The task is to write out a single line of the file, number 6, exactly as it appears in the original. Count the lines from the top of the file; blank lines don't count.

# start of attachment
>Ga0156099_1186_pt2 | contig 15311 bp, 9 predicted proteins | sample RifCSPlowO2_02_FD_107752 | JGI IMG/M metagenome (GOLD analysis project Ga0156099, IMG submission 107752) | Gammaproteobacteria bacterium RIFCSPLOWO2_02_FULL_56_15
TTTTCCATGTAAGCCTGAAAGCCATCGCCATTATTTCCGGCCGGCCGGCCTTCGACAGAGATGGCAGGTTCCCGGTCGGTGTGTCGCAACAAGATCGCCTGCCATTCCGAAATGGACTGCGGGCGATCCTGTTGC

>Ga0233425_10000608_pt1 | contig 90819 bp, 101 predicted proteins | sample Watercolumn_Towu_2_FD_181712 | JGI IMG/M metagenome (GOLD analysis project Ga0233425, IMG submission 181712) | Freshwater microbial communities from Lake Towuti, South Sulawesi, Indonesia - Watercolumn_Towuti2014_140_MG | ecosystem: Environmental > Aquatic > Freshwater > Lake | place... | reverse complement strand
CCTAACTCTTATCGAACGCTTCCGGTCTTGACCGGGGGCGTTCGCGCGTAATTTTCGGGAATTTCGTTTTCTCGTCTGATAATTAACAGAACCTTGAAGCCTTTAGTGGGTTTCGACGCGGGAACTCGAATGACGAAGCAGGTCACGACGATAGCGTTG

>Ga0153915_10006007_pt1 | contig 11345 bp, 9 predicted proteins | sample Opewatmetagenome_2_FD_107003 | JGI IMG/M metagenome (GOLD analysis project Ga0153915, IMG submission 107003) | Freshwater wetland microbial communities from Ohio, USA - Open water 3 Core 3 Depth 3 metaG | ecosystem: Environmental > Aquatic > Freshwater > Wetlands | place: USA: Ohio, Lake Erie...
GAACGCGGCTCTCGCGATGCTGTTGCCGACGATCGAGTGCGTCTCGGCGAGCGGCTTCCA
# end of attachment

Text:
GAACGCGGCTCTCGCGATGCTGTTGCCGACGATCGAGTGCGTCTCGGCGAGCGGCTTCCA